Either way, the Venezuelan people have the last say, despite how the analyst of the Washington Post doesn’t believe in them much, and until now, Chavez has easily won all the elections in which he has been a candidate.

The article ends with a brilliant statement: “But the turning point in the battle between authoritarian populism and liberal democracy in Latin America has passed -- and Chávez has lost.” Without arguments…and without comments.

Translated by Tamara Pearson for Venezuelanalysis.com


All the quotes in the original article were italicized, too lazy to go through the article and do that. But Venezeula Analysis does do a rather good job at countering the Washington Post's propaganda.
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"By what standard of morality can the violence used by a slave to break his chains be considered the same as the violence of a slave master?" - Walter Rodney
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Defected to the U.S.S.R.: 15 Jan 2010, 05:28
Komsomol
Post 30 Jan 2010, 05:22
Good post, Red Rebel, The New York Times is probably even worse when it comes to Chavez. They've predicted his imminent demise several times now since 2002. First it was the coup, then it was the election of Naboa in Peru, then it was Uribe's popularity in Colombia, then it was Calderon winning in Mexico, and so on...In fact, during the 2002 coup they even printed a headline that said (I kid you not) "Down with Populism, Up With The Military"(I cut this out and it is still taped on my wall lol!). You would have to go back to Francoist Spain to see anti-democratic propaganda that blatant.
"I am not the champion of lost causes, but the champion of causes not yet won."-Norman Thomas
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Defected to the U.S.S.R.: 07 Jul 2006, 04:49
Ideology: Juche
Old Bolshevik
Post 30 Jan 2010, 10:33
Quote:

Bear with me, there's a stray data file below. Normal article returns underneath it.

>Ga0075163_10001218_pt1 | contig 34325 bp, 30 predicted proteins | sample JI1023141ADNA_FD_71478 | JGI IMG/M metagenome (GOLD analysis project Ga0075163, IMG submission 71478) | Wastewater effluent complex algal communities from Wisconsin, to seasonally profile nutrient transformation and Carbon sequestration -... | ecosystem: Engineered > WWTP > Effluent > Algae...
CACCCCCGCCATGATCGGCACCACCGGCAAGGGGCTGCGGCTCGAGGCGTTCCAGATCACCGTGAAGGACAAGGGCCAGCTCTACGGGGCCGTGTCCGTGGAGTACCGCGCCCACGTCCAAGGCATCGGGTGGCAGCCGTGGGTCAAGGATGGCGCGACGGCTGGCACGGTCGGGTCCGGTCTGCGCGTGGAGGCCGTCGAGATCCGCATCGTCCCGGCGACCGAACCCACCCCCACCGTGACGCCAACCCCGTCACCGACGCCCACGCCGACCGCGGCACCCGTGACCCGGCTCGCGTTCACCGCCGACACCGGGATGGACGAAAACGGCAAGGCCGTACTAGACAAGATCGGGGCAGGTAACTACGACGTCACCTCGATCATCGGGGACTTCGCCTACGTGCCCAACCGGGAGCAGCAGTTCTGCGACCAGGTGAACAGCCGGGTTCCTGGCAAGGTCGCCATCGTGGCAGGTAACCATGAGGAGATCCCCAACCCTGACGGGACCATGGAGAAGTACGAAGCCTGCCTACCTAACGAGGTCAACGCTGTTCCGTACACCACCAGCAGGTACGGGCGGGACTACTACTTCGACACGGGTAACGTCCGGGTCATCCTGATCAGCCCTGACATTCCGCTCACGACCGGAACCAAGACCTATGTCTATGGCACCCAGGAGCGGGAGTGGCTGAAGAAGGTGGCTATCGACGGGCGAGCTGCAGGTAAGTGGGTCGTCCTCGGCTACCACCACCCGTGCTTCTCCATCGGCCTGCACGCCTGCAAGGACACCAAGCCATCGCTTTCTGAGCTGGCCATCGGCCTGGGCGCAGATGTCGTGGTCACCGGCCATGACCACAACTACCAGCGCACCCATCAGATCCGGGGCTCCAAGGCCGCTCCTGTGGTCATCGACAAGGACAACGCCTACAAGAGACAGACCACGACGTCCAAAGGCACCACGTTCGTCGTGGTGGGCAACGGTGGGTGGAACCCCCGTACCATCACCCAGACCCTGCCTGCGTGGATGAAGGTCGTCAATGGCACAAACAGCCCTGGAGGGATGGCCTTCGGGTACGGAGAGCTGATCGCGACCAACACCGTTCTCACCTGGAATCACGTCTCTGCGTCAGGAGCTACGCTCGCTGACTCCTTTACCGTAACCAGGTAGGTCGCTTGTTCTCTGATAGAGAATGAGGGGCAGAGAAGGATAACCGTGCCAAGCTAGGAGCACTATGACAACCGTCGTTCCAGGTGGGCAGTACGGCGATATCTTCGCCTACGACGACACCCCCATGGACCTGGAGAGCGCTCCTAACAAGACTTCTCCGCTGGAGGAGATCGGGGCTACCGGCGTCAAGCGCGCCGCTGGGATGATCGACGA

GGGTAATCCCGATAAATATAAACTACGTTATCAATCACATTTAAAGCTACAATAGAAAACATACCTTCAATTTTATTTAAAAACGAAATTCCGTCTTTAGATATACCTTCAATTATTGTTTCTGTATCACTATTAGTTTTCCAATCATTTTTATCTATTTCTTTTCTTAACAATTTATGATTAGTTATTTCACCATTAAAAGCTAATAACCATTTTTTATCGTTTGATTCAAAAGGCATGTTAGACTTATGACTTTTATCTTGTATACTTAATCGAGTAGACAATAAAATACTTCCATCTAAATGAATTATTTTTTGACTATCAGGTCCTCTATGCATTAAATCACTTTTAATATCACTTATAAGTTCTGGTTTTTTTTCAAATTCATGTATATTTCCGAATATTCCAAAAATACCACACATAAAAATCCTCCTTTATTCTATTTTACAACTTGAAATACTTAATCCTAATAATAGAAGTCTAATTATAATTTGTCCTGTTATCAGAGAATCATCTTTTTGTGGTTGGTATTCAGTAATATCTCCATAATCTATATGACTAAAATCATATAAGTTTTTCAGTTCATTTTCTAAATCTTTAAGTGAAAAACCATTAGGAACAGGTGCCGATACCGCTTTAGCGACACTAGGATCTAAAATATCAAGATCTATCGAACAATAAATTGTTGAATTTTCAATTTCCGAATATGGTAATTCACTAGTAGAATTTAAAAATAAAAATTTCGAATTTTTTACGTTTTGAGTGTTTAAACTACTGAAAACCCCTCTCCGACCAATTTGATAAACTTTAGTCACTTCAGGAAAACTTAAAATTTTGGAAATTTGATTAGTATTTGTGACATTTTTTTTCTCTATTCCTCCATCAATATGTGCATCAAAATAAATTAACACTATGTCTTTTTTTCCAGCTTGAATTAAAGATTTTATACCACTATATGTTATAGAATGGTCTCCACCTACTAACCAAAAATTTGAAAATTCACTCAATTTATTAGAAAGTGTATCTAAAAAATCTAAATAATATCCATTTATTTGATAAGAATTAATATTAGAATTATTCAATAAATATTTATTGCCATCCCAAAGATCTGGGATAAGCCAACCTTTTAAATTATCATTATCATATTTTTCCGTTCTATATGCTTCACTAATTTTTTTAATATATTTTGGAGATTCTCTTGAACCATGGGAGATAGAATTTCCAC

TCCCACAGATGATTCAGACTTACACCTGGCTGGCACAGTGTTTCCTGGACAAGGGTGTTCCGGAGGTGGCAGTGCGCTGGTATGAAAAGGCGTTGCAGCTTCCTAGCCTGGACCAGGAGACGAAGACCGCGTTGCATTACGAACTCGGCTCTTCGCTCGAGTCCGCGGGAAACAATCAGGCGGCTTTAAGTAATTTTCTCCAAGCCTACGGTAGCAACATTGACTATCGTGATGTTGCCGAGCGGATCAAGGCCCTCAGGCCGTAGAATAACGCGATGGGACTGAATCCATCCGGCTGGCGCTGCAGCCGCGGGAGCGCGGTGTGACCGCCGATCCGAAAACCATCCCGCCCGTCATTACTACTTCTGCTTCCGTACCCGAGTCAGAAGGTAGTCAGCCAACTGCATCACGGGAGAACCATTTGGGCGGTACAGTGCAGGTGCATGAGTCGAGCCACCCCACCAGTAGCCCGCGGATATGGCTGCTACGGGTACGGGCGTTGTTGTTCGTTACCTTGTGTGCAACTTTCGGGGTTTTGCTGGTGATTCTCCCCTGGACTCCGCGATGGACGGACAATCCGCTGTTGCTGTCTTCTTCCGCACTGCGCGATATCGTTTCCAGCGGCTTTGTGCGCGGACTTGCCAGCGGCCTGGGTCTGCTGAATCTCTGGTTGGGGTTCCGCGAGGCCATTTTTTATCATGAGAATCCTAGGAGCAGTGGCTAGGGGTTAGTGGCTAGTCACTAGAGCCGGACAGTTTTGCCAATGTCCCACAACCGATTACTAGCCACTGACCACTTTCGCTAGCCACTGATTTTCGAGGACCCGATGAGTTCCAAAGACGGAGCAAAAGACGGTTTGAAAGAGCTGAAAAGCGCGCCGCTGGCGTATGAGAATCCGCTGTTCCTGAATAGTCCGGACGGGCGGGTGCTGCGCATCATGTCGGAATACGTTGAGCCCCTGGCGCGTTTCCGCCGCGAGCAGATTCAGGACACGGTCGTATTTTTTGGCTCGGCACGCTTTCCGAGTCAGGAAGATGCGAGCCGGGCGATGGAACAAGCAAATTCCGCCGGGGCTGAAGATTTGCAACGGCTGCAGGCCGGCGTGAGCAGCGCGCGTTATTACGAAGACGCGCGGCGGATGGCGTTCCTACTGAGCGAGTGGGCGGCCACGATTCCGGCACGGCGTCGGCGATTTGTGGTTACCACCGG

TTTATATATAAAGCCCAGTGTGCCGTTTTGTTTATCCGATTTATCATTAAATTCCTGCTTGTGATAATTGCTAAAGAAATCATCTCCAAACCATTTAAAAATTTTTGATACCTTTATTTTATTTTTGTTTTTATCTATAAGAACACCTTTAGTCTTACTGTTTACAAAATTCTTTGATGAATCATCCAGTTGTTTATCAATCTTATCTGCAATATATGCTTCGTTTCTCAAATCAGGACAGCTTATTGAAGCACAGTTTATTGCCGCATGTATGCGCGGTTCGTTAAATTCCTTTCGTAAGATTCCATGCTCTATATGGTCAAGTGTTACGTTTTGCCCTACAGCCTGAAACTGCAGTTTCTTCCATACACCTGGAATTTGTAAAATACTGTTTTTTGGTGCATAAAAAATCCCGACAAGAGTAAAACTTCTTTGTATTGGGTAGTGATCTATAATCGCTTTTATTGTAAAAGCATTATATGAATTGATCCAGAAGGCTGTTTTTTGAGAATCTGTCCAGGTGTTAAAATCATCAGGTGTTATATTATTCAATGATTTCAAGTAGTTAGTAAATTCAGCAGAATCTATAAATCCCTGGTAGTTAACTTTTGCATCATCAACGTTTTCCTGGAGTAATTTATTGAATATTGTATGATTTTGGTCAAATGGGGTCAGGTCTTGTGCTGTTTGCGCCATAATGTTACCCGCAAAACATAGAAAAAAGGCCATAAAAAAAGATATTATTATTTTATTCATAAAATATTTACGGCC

In fact, during the 2002 coup they even printed a headline that said (I kid you not) "Down with Populism, Up With The Military"(I cut this out and it is still taped on my wall lol!). You would have to go back to Francoist Spain to see anti-democratic propaganda that blatant.


And some people seem to wonder why I have no respect for the Western Corporate Media!
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Defected to the U.S.S.R.: 08 Nov 2007, 06:31
Embalmed
Post 30 Jan 2010, 21:06
red tom you should post a pic
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Defected to the U.S.S.R.: 21 Dec 2004, 23:53
Ideology: Marxism-Leninism
Philosophized
Post 30 Jan 2010, 21:50
Wow I just read the article from the 13th of April 2002.

Also here is the pic: Link.
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"By what standard of morality can the violence used by a slave to break his chains be considered the same as the violence of a slave master?" - Walter Rodney
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Defected to the U.S.S.R.: 19 Mar 2005, 20:08
Embalmed
Post 30 Jan 2010, 21:56
Classy, New York Times. Both figuratively and literally.
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"Bleh, i don't even know what i'm arguing for. What a stupid rant. Disregard what i wrote." - Loz
"Every time is gyros time" - Stalinista